River Town Montgomery planning next revitalization
MONTGOMERY – The business community is working together to help the economy grow and serve the needs of its residents. Bi-monthly meetings are held between Tickle’s Music store (evenings) and Valley Rehab (mornings). Members are also working with the high school to help prioritize projects. High school civics classes have been conducting surveys on Montgomery with comments asking for better marking lines on crosswalks, improved sidewalks, bus stop improvements, a better skate board park and more flower and tree plantings.
“The intersection on Main Street was one area of particular interest,” said Becky Sanqueldolce, “and who has the right of way in front of the Station House restaurant. This can be a confusing intersection.”
Peggy Yohn suggested placement of spring bulbs in front of the “Welcome Montgomery” signs and at the “T intersection” across from the Station House. “Daffodils and crocuses can be planted on both sides of the stretch,” she said.
Meanwhile the Montgomery Fire Company applied for a grant from the Dept. of Community and Economic Development to improve the carnival grounds but was denied. Alice Trowbridge from Susquehanna Greenway suggested looking at other ways to seek funding for community projects. She also discussed getting the fire company involved in planning and revitalizing the gateways to Montgomery, have them identify more what projects they really need. “An acknowledgement from them will help the process,” she said.
Funds for future green infrastructure projects were requested from the borough for two to three thousand dollars.
According to Trowbridge one of the sites that is being looked at closely is the water and sewage treatment plant site along the railroad on the Bower Street Extension. It will likely be abandoned and forgotten if improvements are not identified for potential use. This could create a new opportunity for riverfront access and open up more land for public use. Main Street could possibly be extended there for motor vehicle access.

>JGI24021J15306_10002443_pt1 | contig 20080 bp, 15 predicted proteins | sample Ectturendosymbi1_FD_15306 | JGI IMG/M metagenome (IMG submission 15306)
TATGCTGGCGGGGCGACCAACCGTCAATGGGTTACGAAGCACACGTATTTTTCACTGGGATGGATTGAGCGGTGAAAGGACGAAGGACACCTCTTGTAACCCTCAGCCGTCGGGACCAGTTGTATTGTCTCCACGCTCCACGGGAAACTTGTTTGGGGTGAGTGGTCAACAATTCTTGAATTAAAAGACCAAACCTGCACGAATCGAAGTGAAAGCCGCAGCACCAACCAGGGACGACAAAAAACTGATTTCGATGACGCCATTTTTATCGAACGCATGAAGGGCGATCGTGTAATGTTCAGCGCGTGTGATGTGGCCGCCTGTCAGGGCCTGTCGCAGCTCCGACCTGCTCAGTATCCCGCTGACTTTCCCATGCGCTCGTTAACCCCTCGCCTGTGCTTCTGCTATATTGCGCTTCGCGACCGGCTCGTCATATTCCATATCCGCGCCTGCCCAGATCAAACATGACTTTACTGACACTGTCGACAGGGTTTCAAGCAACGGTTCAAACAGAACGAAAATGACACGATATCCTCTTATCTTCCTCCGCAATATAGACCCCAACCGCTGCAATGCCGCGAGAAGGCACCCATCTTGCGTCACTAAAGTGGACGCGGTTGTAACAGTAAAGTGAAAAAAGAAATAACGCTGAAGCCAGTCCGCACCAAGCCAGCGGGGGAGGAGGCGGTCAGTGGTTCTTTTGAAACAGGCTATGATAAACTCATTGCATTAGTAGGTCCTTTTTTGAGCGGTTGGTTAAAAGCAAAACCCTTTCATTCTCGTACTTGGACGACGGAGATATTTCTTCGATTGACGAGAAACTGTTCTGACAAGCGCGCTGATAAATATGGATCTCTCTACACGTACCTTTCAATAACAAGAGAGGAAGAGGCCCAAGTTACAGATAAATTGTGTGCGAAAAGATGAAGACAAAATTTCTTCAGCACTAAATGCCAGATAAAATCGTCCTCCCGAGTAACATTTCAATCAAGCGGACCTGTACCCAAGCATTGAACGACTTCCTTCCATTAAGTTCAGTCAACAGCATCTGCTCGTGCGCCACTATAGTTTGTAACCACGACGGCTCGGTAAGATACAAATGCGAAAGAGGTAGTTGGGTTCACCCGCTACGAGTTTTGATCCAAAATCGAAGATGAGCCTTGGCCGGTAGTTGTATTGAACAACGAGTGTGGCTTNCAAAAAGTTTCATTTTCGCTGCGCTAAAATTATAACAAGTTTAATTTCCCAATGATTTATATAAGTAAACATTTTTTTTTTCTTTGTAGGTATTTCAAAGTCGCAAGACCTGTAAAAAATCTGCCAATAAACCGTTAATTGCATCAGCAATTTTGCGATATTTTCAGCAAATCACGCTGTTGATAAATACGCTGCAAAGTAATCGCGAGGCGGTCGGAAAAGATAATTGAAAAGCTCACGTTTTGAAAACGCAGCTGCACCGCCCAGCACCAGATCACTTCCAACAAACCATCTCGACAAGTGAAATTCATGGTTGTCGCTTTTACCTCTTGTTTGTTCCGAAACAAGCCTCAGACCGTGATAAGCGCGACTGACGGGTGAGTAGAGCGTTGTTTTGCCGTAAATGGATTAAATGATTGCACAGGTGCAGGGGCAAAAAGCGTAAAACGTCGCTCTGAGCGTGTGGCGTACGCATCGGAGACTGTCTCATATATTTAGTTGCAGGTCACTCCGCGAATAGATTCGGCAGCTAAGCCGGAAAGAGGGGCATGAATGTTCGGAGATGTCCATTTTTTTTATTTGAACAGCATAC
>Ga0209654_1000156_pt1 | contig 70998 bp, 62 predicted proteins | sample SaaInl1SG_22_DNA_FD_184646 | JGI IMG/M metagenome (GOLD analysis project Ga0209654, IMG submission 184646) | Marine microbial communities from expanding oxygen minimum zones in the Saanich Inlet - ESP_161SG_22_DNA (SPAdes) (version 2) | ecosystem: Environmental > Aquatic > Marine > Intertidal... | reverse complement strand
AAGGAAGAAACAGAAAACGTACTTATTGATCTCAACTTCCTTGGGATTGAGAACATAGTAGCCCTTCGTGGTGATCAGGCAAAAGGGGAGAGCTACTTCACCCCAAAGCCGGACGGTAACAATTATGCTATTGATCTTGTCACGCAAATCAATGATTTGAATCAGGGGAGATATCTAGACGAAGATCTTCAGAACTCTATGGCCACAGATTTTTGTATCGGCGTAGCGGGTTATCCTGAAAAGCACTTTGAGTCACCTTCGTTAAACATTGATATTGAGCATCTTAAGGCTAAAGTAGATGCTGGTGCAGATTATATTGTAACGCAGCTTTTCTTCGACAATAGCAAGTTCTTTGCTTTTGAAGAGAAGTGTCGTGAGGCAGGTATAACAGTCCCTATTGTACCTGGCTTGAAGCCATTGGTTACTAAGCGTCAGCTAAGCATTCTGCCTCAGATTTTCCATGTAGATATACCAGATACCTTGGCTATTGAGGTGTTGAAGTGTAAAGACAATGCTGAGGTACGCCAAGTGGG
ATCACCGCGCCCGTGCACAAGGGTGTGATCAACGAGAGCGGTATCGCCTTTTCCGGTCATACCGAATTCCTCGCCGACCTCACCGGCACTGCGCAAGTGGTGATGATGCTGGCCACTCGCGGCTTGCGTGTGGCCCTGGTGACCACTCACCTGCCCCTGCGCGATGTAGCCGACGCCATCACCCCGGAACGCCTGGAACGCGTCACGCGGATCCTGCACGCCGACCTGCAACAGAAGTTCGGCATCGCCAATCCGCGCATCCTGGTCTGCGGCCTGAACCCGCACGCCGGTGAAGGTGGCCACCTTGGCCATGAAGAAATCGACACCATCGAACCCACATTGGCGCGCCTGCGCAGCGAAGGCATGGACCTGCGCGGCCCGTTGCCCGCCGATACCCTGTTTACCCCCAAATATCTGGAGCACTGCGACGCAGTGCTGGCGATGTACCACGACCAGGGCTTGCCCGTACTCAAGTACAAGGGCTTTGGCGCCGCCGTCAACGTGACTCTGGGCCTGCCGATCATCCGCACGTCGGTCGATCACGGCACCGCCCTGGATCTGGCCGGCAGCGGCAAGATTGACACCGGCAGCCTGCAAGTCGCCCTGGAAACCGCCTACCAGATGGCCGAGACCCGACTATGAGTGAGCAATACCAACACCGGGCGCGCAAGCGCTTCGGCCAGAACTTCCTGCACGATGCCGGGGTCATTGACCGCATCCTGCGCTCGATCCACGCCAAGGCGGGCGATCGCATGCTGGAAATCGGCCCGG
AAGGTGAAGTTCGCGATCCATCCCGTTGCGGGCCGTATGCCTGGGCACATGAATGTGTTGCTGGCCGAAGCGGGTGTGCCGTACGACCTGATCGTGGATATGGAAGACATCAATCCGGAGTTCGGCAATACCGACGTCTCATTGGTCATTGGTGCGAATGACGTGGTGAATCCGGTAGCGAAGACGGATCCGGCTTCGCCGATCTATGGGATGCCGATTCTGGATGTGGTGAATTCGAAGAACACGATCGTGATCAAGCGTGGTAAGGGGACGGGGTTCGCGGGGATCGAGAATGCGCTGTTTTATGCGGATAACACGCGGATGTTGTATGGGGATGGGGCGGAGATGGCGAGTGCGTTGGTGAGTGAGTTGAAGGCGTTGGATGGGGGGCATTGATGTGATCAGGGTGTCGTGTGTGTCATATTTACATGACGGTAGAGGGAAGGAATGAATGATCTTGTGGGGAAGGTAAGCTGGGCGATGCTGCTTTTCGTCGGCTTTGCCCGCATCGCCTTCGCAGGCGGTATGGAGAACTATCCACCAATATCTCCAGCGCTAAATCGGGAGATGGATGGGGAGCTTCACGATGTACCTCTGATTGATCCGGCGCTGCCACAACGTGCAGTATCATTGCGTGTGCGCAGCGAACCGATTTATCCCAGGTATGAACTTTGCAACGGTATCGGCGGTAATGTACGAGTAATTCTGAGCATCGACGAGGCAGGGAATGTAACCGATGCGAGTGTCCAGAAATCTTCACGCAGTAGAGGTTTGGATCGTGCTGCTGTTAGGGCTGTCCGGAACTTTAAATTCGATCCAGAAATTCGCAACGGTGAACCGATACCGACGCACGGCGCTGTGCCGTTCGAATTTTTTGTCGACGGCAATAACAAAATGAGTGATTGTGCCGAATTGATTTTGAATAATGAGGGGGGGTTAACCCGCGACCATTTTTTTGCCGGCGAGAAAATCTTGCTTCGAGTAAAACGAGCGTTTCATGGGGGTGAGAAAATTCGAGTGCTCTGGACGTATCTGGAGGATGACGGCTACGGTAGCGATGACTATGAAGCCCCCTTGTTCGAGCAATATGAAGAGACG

The treatment plant would make a good prospective site as it already has water and electric in place. It has been looked at for planning, and because a new water treatment plant is being built, it has been donated to the borough for a fee of one dollar. Soon the plant will shut down as new sewer lines are now being put in place. “This will open up opportunities for the borough,” said Trowbridge.
There is still the possibility of linking Muncy and Montgomery with a bike trail according to Trowbridge. She discussed a par study on the River Walk and the possibility to extend the trail down to Allenwood. “There could be peddle and paddle events,” she suggested. “This corridor would be something to look into, and what it would involve to make a trail there. It’s county owned land and we could look into it more.” She also mentioned that DCNR has some funding left for technical assistance.
The “Peer to Peer program” provides funding for recreational planning specifically for small communities to come in and set up a program. “Designated River Towns can apply for this,” said Trowbridge who is the Greenway Coordinator for Susquehanna Greenway Partnership. “That would likely be the next step. Only a thousand dollars needs to be provided by the community.”
Due to safety issues, the committee readily agreed to make the pedestrian crossings a primary project for now and further planning will take place at December’s meeting.